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    R. Jendželovský et al.
    where other ABC transporters like MDR1, MRP2 and BCRP were also expressed. Therefore, in the present study, the kinetics of HY in-corporation into the particular cells overexpressing ABC transporters was measured after 2, 4, 8, 12, 16, 24 and 48 h of incubation of cells with HY. A strong correlation between the level of BCRP and the in-tracellular content of HY was found. The lowest accumulation of HY was observed in cBCRP cells. Moreover, inhibition of BCRP by the specific inhibitor Ko143 significantly increased the accumulation of HY in cBCRP cells. Based on these results, we can conclude that HY is a preferential substrate of BCRP.
    HY is not the only PS of which accumulation can be affected by enhanced activity of BCRP. Similar results have been reported with aminolevulinic Pepstatin A (ALA) converted to protoporphyrin IX (PpIX) in urothelial carcinoma cells and triple-negative breast cancer cells [15,16], ALA or its methyl ester (MAL) converted to PpIX in human keratinocytes and esophageal adenocarcinoma cells [11], and delta-aminolevulinic acid (DALA) converted to PpIX in human proliferating keratinocytes [20]. Jonker et al. showed that pheophorbide a (PhA) is transported effectively by both murine Bcrp1 and human BCRP [12]. Subsequently, Robey et al. confirmed that PhA is a BCRP-specific sub-strate with potential value for measuring BCRP function and expression in clinical samples [18]. Moreover, they demonstrated in their next study that BCRP also transports pyropheophorbide a methyl ester, chlorin e6 and ALA converted to PpIX [17].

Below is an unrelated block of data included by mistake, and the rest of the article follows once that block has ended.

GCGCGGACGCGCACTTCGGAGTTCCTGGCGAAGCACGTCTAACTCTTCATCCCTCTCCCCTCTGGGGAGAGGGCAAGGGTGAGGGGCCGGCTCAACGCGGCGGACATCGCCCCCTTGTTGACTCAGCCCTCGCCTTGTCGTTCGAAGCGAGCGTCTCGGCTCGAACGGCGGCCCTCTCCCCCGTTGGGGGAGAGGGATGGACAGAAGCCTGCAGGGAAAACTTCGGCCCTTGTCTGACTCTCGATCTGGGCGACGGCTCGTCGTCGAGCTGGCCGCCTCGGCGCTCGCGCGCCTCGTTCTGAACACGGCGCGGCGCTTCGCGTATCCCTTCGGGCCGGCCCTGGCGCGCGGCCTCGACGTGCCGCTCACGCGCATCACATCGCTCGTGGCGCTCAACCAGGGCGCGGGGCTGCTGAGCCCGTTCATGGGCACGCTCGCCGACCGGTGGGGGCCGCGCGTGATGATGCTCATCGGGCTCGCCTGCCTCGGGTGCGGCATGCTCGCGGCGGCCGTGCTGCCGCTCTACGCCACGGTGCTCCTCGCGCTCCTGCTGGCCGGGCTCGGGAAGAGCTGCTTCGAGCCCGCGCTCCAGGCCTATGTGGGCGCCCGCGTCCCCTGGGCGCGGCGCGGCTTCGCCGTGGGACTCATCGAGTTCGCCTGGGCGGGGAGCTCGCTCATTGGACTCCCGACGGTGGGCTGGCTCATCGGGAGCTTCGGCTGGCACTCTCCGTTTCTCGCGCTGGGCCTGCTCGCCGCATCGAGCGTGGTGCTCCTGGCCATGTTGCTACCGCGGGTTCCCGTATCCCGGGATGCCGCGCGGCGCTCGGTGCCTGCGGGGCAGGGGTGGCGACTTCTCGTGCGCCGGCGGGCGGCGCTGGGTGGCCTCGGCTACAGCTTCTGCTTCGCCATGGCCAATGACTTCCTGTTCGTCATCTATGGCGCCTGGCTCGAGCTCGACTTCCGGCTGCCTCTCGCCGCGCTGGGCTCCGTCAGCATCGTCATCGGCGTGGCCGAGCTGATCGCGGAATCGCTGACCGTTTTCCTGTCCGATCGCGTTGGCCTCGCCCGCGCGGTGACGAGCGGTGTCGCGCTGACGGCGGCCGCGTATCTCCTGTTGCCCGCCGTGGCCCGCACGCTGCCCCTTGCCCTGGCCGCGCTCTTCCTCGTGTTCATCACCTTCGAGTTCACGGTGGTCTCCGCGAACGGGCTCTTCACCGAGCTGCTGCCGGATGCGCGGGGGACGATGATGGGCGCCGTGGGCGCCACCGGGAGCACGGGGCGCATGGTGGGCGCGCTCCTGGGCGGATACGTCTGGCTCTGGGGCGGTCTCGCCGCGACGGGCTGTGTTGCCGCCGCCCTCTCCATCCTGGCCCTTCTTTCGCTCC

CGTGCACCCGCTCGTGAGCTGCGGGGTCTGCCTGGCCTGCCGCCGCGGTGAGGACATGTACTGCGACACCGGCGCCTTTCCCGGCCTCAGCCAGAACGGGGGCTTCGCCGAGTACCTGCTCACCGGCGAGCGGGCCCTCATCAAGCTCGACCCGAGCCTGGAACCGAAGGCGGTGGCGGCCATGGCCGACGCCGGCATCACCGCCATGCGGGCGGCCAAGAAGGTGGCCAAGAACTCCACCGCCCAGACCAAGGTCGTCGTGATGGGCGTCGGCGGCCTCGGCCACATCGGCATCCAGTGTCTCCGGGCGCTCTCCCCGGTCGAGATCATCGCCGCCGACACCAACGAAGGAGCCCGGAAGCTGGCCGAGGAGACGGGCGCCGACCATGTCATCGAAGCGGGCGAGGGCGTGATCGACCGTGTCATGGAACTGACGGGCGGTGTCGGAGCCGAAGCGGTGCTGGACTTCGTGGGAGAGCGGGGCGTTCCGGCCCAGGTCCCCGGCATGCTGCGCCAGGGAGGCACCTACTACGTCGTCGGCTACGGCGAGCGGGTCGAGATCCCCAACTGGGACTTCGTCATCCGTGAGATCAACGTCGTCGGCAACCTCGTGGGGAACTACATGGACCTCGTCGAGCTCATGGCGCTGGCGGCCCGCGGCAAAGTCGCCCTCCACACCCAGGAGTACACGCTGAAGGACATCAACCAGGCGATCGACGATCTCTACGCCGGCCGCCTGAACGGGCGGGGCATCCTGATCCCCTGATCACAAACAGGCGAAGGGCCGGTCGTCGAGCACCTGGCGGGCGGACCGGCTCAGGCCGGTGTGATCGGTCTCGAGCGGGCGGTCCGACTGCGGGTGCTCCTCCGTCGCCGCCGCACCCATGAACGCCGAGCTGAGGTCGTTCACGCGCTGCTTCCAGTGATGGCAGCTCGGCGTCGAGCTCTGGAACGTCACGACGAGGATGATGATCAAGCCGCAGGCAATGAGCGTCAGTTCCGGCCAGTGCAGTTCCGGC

Until now, to the best of our knowledge, there has been no study which has examined a direct link between the modulation of HY ac-cumulation by drug efflux transporters and its impact on HY-PDT cy-totoxicity. Therefore, MTT, annexin V/PI and caspase 3/TMRE assays were used to explore the impact of ABC transporter overexpression on the effectiveness of HY-PDT. The cytotoxic effect of HY-PDT was not evident only in cBCRP cells. Thus, we wanted to prove that BCRP is responsible not only for decreased HY accumulation, but also for de-creased activity of HY-PDT, using a specific BCRP inhibitor Ko143. As expected, the inhibition of BCRP by Ko143 reversed the resistance of cBCRP cells to HY-PDT. We have previously shown that the primary cytotoxic action of HY-PDT might be affected by the ability of cells to overcome oxidative stress through the activity of various mechanisms including cellular redox systems [30,35]; however, the results of this study clearly show that the elimination of HY from cancer cells by BCRP is the first key step in affecting the outcome of HY-PDT. These results are in agreement with the findings of other authors who hold BCRP responsible for the decreased intracellular level of various PSs and for lower PDT efficiency [10–20].
    In summary, the present study clearly shows that HY is a pre-ferential substrate of the ABC transporter BCRP. Moreover, we directly showed that besides lowering HY content in cancer cells, BCRP also negatively affects the cytotoxic action of HY-PDT. On the basis of our findings, we suggest individualized screening for BCRP expression and activity as a useful tool for the improvement of the HY-PDT efficacy and HY-PDD selectivity.
    This work was supported by the Slovak Research and Development Agency under contract no. APVV-14-0154, and NEXO II (Network of Excellence in Oncology) under project ITMS 26220120039. The authors are very grateful to Kamila Droppová, Diana Rošková and Viera Balážová for assistance with technical procedures.
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